“She’s not like a cat or dog,” Millham said. “You can’t pet her, play with her or sleep next to her, or she’ll (adapt) to the point where she can’t be released.”

The cub is currently being raised indoors, so Millham and her husband can keep a close eye on her. However, the shelter plans to move Tahoe into one of the outdoor dens in a couple weeks.

Ultimately, the goal of the Bear League and LTWC is to release the animal back into the wild when she’s old enough.

I've never wanted anything more than I want to bottle feed this baby bear.  

Why do baby bears chortle?  Is it like purring?  

I totally get that :)  I can't find anything on why, everything that comes up in relation to "chortle bear" is generating from this story.  Wikipedia does list bears under purring though:

Well got around to digging out and scanning the pics today ;)  I actually did get to hold a baby bear (no feeding) when my son and I went on a road trip to Bandon, Oregon on spring break about 15 years ago!



My opinion now, would be to not breed these in captivity, but might be a good place for the one just found, as I don't know how it will learn it's way without a mom teaching it, unless it just all comes naturally?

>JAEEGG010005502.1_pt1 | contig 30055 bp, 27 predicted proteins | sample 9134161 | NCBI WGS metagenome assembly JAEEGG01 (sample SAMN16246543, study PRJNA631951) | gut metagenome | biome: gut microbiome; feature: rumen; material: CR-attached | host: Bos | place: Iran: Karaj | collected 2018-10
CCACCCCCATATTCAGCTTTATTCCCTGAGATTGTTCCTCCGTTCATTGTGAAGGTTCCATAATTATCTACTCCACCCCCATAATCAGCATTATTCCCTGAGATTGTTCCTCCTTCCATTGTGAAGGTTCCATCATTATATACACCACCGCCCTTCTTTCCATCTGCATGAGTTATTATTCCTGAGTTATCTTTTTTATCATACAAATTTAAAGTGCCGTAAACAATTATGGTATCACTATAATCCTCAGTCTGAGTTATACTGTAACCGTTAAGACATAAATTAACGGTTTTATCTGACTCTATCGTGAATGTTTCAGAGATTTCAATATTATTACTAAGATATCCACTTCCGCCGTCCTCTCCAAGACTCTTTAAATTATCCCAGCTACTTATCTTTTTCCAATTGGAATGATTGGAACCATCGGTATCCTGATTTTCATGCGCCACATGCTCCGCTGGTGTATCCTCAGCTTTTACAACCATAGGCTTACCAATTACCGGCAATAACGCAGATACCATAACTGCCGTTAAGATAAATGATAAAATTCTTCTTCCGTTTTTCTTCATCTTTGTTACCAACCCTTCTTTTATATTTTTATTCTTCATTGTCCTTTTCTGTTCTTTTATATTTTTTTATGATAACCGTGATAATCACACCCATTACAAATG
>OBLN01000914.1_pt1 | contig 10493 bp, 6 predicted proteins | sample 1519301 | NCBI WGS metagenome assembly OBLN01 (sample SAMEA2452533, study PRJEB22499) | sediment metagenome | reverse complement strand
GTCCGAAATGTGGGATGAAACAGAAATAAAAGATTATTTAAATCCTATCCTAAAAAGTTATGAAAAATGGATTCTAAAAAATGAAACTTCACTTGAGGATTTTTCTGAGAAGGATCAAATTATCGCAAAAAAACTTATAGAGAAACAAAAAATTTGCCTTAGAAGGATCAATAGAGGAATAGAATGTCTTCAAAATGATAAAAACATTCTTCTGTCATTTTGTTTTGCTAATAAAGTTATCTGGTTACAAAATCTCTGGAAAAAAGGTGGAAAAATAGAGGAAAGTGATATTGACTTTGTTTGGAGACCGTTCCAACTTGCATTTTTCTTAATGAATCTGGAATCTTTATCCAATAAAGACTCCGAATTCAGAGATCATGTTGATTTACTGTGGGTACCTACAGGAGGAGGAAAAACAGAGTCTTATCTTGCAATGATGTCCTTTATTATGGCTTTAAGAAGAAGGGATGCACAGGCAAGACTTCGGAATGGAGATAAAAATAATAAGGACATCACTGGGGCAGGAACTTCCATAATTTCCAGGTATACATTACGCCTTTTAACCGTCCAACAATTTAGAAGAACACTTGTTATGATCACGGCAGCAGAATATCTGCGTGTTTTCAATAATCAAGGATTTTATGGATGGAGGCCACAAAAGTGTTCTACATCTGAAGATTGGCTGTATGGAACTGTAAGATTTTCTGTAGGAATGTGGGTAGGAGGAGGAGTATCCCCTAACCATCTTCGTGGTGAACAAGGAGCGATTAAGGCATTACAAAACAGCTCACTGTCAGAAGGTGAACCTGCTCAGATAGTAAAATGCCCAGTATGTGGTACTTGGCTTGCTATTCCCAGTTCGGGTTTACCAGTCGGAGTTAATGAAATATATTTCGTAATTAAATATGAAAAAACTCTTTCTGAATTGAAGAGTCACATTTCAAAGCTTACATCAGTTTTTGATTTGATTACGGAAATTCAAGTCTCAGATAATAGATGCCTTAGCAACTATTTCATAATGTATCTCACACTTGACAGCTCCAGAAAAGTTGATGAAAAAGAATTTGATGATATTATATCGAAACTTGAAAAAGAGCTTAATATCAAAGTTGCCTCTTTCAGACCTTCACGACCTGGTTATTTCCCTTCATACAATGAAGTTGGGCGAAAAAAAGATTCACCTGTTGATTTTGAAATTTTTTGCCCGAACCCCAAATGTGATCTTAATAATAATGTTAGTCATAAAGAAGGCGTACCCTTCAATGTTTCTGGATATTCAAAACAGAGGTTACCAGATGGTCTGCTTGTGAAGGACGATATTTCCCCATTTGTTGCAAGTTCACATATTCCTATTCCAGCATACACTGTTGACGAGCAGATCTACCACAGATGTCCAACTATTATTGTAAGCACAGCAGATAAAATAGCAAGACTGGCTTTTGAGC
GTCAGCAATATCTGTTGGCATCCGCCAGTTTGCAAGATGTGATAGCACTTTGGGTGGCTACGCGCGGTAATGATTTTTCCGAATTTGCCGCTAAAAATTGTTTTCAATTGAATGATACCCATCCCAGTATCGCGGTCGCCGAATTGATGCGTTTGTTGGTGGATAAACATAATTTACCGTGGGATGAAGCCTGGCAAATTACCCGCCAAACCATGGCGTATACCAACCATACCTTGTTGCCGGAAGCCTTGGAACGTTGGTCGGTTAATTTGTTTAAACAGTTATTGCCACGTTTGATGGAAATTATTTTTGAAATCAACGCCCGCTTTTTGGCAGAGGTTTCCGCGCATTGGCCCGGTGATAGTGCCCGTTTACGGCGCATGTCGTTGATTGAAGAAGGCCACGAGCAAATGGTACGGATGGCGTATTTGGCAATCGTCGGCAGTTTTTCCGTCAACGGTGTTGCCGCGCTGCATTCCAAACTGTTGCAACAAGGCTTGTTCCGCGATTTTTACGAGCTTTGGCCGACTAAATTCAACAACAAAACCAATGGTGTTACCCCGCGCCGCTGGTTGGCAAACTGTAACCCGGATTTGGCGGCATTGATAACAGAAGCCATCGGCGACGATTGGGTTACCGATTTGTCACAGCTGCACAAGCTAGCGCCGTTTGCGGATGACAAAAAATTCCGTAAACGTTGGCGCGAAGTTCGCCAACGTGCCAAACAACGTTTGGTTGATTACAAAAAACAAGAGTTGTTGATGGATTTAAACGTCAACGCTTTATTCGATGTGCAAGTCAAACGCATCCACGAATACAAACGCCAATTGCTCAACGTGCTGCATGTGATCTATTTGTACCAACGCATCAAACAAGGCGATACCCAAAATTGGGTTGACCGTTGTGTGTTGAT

I don't remember the story of this little guy, if it was bred there, or came to them as an orphan.

Those little bears are adorable!

All the little cubs, bear and human!

UPDATE:  She is from Humboldt

"The mystery behind where the tiny bear cub came from seems to be resolved. The Bear League received an anonymous call from a man who claimed responsibility for rescuing the orphaned cub and leaving it in the driveway of the West Shore facility.

The man knew the answer to every question regarding where she was placed, what else was out there, the color of the blanket in the kennel and more. He said he found her crying and hugging her deceased mother near Humboldt Redwoods State Park. He did not know how the mama bear died, saying it was quite a distance from a road.

He said when he notified authorities (but he would not say which agency) he was told to leave it alone. He told the Bear League his conscience would not allow him to walk away and leave her to die.

California Department of Fish and Wildlife will be running DNA from her hair and blood in an attempt to pin down her origins. If it points to that general area, the she will be released there.